In “The [Widget], the [Wadget], and Boff, Sturgeon mentions in passing a plethora of alien civilizations and lifeforms, including “fluorine fellowships.” Alliteration aside, the likelihood of a lifeform being based on fluorine in any significant way is very slim; the likelihood of an environment having free fluorine in it is so close to zero that I’m saying it’s impossible. Fluorine will burn water, so the most you could get would be hydrogen fluoride, and that will etch glass, so your putative fluorine world would need to be free of silica. Good luck on that one.
Chlorine, on the other hand, seems more likely. It’s actually a bit less electronegative than oxygen, so it isn’t obviously less likely to exist in a free state. But an atmosphere of chlorine has a serious problem: sunlight.
Chlorine photolyzes all the way down to yellow light, the chlorine molecule splitting into two chlorine atoms. And chlorine atoms are really promiscuous, especially to hydrogen. While they won’t strip hydrogen from water, they will do it for any hydrocarbon, including methane, as well as molecular hydrogen. So you’re really talking about an atmosphere of hydrogen chloride, i.e. intensely acidic.
We use chlorination as a disinfecting process for drinking water and swimming pools, with the latter getting a lot more chlorine than the former. Anyone who has ever had to maintain an outdoor pool can tell you that a sunny day can chew up your chlorine mighty fast. There’s a trick you can use to get rid of the chlorine taste in over-chlorinated water, which consists of just putting the water in a glass jar and leaving it in the sun for an hour. Then you can make your coffee or tea from it without the chlorine taste.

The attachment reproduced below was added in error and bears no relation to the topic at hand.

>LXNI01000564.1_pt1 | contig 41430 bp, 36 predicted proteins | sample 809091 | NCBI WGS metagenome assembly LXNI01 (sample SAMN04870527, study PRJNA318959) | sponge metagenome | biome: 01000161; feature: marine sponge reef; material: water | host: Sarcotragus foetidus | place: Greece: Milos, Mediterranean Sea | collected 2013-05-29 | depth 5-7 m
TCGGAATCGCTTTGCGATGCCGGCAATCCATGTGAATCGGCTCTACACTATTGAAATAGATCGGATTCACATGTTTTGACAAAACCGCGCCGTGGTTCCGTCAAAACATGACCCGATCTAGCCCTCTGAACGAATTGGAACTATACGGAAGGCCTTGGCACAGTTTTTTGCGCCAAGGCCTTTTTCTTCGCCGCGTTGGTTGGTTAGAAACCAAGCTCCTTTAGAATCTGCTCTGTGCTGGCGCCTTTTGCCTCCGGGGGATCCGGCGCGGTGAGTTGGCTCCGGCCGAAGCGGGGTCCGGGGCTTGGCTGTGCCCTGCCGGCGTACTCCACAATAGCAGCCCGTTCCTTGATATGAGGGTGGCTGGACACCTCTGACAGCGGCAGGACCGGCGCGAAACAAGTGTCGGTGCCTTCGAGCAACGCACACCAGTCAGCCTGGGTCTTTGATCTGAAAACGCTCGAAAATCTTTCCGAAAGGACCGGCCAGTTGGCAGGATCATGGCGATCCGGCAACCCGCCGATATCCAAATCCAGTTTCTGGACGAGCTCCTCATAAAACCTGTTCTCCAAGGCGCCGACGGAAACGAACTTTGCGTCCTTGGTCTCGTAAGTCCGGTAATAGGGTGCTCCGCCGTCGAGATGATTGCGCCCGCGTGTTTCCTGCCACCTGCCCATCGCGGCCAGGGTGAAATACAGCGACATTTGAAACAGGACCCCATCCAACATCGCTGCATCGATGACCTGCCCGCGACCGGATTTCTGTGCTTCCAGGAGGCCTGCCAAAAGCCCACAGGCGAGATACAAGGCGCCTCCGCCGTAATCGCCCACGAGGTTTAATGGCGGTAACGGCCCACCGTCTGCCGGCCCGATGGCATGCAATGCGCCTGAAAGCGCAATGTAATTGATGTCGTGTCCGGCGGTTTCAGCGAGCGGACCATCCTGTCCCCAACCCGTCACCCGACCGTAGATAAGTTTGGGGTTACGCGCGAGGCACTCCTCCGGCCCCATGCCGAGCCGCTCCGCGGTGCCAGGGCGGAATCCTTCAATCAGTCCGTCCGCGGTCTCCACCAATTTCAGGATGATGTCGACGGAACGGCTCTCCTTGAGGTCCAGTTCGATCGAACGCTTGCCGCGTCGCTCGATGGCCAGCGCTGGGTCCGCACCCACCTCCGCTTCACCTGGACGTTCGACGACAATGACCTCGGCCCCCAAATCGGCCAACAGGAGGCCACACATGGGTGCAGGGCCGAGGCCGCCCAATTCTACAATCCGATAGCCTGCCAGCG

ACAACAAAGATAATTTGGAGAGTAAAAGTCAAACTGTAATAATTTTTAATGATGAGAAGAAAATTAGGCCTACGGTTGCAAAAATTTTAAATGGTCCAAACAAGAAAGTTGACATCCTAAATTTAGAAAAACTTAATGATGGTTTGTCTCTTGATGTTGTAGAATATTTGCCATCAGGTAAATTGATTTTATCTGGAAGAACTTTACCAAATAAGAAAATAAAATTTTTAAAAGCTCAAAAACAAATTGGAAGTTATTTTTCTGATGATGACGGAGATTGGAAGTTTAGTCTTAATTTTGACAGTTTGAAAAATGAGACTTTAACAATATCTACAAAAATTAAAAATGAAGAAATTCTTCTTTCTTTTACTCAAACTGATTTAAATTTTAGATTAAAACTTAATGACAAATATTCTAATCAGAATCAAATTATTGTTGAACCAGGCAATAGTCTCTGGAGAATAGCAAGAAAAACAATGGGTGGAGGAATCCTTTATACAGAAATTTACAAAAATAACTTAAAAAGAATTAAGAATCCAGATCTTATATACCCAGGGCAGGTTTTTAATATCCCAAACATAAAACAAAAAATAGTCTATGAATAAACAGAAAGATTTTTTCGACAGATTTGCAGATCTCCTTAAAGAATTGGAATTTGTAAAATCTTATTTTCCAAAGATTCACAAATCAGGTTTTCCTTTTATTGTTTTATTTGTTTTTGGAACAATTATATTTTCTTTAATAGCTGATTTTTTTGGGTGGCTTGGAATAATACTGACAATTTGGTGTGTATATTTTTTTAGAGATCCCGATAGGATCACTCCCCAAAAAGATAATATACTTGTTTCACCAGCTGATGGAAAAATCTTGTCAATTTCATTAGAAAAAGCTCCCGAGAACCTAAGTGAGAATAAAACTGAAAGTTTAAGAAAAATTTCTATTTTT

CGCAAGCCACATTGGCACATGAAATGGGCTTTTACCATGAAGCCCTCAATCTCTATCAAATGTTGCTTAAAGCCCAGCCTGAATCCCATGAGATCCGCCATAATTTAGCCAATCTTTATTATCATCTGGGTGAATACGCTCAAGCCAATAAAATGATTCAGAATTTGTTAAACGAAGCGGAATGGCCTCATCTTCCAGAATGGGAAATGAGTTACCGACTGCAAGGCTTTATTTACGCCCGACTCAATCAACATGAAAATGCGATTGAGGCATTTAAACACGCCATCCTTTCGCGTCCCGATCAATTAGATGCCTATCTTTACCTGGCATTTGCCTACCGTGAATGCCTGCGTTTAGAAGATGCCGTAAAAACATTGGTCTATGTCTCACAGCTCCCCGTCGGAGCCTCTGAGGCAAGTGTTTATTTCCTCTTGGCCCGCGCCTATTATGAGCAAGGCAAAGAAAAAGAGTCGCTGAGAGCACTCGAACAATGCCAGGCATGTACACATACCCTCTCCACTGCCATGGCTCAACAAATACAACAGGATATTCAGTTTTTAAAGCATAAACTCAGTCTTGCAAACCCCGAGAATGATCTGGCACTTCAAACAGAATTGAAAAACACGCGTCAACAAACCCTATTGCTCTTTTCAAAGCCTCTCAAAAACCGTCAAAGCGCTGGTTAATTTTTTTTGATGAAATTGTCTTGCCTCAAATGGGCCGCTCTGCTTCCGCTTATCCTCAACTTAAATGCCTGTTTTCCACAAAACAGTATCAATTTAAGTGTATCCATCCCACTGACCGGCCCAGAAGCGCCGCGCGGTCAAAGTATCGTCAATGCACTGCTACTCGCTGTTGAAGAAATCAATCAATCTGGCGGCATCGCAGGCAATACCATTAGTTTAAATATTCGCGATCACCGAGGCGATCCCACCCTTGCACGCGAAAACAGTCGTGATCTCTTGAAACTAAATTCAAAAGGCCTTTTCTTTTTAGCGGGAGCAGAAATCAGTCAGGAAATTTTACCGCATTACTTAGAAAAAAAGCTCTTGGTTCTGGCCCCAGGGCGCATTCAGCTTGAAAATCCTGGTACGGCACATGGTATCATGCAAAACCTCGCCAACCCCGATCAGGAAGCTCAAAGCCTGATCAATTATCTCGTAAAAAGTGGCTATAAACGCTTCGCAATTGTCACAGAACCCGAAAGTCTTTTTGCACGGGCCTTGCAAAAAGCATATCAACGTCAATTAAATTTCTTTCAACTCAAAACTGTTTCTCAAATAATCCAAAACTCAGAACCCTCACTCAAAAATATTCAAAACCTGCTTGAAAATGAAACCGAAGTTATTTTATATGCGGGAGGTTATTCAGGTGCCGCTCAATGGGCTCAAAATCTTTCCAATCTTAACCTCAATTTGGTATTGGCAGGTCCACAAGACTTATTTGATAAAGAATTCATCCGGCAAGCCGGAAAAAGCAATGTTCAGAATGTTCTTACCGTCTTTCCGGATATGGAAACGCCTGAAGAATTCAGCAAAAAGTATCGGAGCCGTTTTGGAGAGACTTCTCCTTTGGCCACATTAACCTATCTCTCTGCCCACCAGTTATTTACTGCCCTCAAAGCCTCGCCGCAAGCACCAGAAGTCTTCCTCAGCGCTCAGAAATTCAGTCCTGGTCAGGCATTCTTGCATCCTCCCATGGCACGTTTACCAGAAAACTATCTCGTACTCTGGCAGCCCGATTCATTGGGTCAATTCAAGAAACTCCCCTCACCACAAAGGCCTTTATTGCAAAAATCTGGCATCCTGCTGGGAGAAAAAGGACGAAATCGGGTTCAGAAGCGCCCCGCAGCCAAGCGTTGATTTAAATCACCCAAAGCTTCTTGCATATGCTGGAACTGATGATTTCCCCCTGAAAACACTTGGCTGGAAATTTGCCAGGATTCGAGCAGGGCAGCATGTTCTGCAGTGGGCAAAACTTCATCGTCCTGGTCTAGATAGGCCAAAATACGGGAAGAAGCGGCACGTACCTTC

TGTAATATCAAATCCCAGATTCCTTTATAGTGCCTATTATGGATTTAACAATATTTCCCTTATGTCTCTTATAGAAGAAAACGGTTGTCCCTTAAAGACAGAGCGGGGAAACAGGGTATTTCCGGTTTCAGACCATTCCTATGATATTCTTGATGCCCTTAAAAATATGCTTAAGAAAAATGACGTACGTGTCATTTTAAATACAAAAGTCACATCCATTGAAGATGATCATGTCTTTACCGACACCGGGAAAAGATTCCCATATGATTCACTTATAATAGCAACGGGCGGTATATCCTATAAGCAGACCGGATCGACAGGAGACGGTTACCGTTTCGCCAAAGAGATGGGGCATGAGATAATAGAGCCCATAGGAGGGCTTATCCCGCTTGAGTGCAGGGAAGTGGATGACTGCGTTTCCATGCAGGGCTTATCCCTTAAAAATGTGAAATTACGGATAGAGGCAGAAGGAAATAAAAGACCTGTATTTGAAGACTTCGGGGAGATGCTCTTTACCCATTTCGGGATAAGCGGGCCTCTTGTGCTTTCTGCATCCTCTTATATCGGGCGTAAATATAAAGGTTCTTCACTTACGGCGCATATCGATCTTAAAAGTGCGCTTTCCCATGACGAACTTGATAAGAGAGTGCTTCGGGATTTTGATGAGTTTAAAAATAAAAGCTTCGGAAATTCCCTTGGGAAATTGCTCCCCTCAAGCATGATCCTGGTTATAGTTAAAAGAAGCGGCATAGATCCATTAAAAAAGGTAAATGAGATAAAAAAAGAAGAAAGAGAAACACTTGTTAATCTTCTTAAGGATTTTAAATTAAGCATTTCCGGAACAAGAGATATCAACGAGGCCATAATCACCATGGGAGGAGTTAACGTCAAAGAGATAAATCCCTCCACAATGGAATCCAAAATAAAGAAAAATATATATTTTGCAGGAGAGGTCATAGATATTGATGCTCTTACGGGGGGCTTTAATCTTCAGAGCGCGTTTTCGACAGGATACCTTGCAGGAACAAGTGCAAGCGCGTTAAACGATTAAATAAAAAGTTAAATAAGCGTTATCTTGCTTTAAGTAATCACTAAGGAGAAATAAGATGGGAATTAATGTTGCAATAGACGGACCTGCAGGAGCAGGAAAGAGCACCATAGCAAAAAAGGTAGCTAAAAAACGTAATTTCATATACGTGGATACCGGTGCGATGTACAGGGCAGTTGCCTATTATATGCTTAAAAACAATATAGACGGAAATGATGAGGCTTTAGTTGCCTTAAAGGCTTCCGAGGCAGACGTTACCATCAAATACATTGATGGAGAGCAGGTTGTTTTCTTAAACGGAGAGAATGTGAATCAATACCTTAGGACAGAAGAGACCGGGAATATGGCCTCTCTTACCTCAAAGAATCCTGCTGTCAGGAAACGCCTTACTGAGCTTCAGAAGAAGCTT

Part of the chlorine in swimming pools goes to hydrochloric acid, which will acidify your pool. We used to use sodium hypochlorite at the old YMCA pool where I was a lifeguard, and the sodium took up some of the acidity. Nevertheless, we sometimes had to add some sodium carbonate to the mix.
Chlorine doesn’t just kill bacteria though; it chews them up and grinds them down into small molecules, including ammonia and organic amines. Then you get chloramines which are even more toxic than chlorine itself. A substantial part of the “swimming pool smell” that most people think of as chlorine is actually from chloramines. For us former life guards, a little whiff of chloramines (or even Clorox) triggers memories.
A “chlorine producing photosynthetic algae” like the one mentioned in “Tranquility” and in Steve Gillette’s World Building articles (and book), probably wouldn’t affect a planetary atmosphere very much, at least at first. But it would begin killing sea life pretty quickly, in a kind of “green tide.” Depending on how it sequestered the alkali elements (I had in mind carbonate in a silica diatom shell), it would also raise the pH if the upper water layers. That would disrupt the carbonate-bicarbonate balance of the sea surface, releasing CO2 into the atmosphere while also depleting surface CO2 as the biologically sequestered carbonate precipitated down the water column. Oceanic primary productivity would plummet, while atmospheric CO2 would skyrocket; a combination of global climate change and a die-off of oceanic life that I figured as apocalyptic.
But of course no one would ever do so foolish a thing as to tamper with the global environment just out of curiosity, or while trying to make a buck, so I'm sure we're safe from this particular danger.